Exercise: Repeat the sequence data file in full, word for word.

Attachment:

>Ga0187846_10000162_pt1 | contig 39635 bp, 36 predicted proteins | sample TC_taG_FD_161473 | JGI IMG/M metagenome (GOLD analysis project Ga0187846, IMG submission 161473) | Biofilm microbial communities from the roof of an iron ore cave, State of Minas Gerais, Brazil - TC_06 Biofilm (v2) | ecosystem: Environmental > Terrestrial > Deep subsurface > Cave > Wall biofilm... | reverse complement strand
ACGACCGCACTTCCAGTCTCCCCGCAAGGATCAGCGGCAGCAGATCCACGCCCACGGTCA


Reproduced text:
>Ga0187846_10000162_pt1 | contig 39635 bp, 36 predicted proteins | sample TC_taG_FD_161473 | JGI IMG/M metagenome (GOLD analysis project Ga0187846, IMG submission 161473) | Biofilm microbial communities from the roof of an iron ore cave, State of Minas Gerais, Brazil - TC_06 Biofilm (v2) | ecosystem: Environmental > Terrestrial > Deep subsurface > Cave > Wall biofilm... | reverse complement strand
ACGACCGCACTTCCAGTCTCCCCGCAAGGATCAGCGGCAGCAGATCCACGCCCACGGTCA